New Yorkers struggling with an addiction, or whose loved ones are struggling, can find help and hope by calling the state's toll-free, 24-hour, 7-day-a-week HOPEline at 1-877-8-HOPENY (1-877-846-7369) or by texting HOPENY (Short Code 467369).
Available addiction treatment including crisis/detox, inpatient, community residence, or outpatient care can be found using the NYS OASAS Treatment Availability Dashboard at FindAddictionTreatment.ny.
If you, or a loved one, have experienced insurance obstacles related to treatment or need help filing an appeal for a denied claim, contact the CHAMP helpline by phone at 888-614-5400 or email at email@example.com.
OASIS is the state agency that approves any substance treatment centers. As for 2500 Williamsbridge Road it is OASIS and only OASIS that can approve a substance abuse program there.
2500 Williamsbridge Road was purchased on or around 10/20/2019 by WBRD LLC with an address of 27 Lotus Avenue East Hampton. N.Y.
The site in fall of 2019 was attempted to be bought by Carnie Hill Institute in a letter from Assemblywoman Nathalia Fernandez to CHI Bronx LLC.
In her letter dated March 6, 2020 Assemblywoman Fernandez states that the property was purchased under the the new name of CHI Bronx LLC, asking for the intended use of the property, and if OASIS will be involved.
State Senator Alessandra Biaggi has showed support for more substance abuse sites in the Bronx, and was not a part of the Fernandez letter.
There has been interior work going on at 2500 Williamsbridge Road with no explanation of the intended use of the building.
With the above allocation of twenty-four million dollars in capital funding the question should be - is the state providing any monies for the interior work at 2500 Williamsbridge Road, which will answer some questions about the site.
We are very worried since two state senator are listed as supporting the upstate expansion and new buildings OASIS mentions, along with the fact that local State Senator Biaggi supports expansion of substance abuse treatment centers in the Bronx that 2500 Williamsbridge Road wil become the next new substance abuse treatment center siting across the street from not only a church but and elementary free standing public school.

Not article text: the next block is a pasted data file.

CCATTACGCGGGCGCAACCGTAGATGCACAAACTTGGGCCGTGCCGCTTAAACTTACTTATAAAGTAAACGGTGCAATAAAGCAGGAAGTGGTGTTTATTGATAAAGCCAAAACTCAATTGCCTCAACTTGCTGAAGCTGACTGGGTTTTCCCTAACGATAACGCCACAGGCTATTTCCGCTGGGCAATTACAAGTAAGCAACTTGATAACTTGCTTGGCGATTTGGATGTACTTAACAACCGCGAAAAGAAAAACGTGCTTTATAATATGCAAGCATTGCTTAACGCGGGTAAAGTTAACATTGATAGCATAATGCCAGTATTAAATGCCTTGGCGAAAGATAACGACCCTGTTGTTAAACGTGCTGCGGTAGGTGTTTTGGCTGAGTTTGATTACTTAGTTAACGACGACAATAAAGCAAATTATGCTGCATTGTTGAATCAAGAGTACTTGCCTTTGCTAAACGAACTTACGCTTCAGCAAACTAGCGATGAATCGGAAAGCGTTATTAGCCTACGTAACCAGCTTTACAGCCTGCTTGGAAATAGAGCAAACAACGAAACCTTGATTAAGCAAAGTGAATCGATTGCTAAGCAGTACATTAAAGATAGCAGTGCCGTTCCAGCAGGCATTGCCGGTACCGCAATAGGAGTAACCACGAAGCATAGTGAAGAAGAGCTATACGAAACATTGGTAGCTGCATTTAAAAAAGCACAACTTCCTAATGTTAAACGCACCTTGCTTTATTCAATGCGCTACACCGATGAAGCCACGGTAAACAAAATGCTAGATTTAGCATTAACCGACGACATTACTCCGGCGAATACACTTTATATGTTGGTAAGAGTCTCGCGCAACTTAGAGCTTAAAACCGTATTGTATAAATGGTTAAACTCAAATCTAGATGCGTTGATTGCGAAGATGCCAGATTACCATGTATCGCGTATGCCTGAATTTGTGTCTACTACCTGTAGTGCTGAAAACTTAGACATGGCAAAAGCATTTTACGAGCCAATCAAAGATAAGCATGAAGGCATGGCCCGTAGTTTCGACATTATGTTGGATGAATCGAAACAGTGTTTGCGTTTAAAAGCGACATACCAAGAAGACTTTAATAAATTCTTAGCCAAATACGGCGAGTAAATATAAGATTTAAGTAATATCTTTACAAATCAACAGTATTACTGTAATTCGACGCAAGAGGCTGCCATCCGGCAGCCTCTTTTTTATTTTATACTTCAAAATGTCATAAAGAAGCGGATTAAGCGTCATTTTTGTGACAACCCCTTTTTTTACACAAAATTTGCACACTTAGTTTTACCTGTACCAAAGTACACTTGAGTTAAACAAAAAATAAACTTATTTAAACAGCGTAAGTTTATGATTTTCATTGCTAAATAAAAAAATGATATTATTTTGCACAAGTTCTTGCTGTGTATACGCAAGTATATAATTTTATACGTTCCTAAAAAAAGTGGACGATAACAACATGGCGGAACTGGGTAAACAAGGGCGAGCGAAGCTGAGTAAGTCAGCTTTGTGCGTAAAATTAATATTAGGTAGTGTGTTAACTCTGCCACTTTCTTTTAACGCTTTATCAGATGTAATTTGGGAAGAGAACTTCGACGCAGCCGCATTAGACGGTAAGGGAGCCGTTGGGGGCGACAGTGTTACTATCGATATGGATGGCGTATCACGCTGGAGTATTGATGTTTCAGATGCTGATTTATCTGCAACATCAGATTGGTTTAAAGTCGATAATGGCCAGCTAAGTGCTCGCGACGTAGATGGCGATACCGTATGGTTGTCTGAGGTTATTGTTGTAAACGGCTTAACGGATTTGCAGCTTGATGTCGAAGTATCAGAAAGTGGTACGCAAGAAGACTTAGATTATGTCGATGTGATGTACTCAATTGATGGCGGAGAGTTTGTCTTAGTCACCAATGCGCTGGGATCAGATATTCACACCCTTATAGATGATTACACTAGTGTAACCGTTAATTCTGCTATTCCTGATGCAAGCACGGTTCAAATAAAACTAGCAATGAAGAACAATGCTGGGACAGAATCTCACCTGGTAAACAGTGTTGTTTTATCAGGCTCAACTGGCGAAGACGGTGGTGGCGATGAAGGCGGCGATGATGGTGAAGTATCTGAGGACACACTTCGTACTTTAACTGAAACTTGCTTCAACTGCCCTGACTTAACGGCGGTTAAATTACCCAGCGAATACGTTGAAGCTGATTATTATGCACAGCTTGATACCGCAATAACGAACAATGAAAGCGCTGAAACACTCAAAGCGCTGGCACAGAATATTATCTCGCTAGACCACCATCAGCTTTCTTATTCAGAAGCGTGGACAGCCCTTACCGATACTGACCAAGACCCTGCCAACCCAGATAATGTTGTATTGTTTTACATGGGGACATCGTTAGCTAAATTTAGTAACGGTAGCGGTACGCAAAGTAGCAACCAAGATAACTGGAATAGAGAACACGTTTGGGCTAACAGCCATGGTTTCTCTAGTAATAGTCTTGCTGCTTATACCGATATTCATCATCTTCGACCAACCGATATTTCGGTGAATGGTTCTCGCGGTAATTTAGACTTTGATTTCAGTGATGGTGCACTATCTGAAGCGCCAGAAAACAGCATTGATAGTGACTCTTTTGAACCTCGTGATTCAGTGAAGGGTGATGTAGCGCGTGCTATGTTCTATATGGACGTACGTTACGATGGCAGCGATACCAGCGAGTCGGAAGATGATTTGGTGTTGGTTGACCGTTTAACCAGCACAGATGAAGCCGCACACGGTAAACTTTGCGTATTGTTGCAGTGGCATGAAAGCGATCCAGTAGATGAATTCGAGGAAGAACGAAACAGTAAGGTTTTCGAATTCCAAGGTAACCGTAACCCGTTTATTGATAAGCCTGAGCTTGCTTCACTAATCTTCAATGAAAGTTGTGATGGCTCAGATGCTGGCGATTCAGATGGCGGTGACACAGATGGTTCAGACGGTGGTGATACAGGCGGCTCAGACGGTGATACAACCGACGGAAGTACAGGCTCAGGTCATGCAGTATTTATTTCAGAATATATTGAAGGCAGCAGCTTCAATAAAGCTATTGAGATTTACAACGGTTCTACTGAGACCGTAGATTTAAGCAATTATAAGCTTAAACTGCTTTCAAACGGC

“DEC has reimagined the management of one of New York’s most prized and renowned natural resources to ensure our trout streams continue to be healthy and provide excellent fishing opportunities for years to come,” Commissioner Seggos said. “For the best possible management plan, DEC sought out the input of anglers, biologists, and other fisheries experts. The result is a balanced approach to manage these varied resources in accordance with their biological and recreational potential to meet the desired outcomes of a broad and diverse trout stream angling public. DEC looks forward to implementing the new Trout Stream Management Plan to enhance wild and stocked trout management and the habitats that support them to benefit current and future anglers.”
Significant aspects of the plan are the result of more than 20 public meetings held with anglers in 2017 to identify desired outcomes for the state's numerous and diverse trout streams. The plan covers a broad spectrum of management areas and angler interests associated with trout stream management in New York. To view the plan and the categorization of managed trout stream reaches visit: https://www.dec.ny.gov/
The management plan draws a distinct line between stocked and wild trout management and prioritizes habitat management as the primary tool to improve and restore wild populations of trout. It also creates the foundation to learn and build upon for continuous improvement of the State’s trout stream fisheries resources, solidifying DEC’s commitment to protecting and promoting the health of wild trout fisheries.
The plan also takes into consideration the hundreds of thousands of New York anglers who enjoy the State’s ongoing stocking efforts and balances protecting natural populations while supporting a robust hatchery network and partnerships that expand recreational opportunities and meet anglers’ diverse needs. The plan extends the duration of stocking on select stream reaches, increases the size of stocked fish, and ensures that each stocking contains some fish that are 12 inches or larger. It also seeks to improve the vigor of hatchery brown trout for increased survival.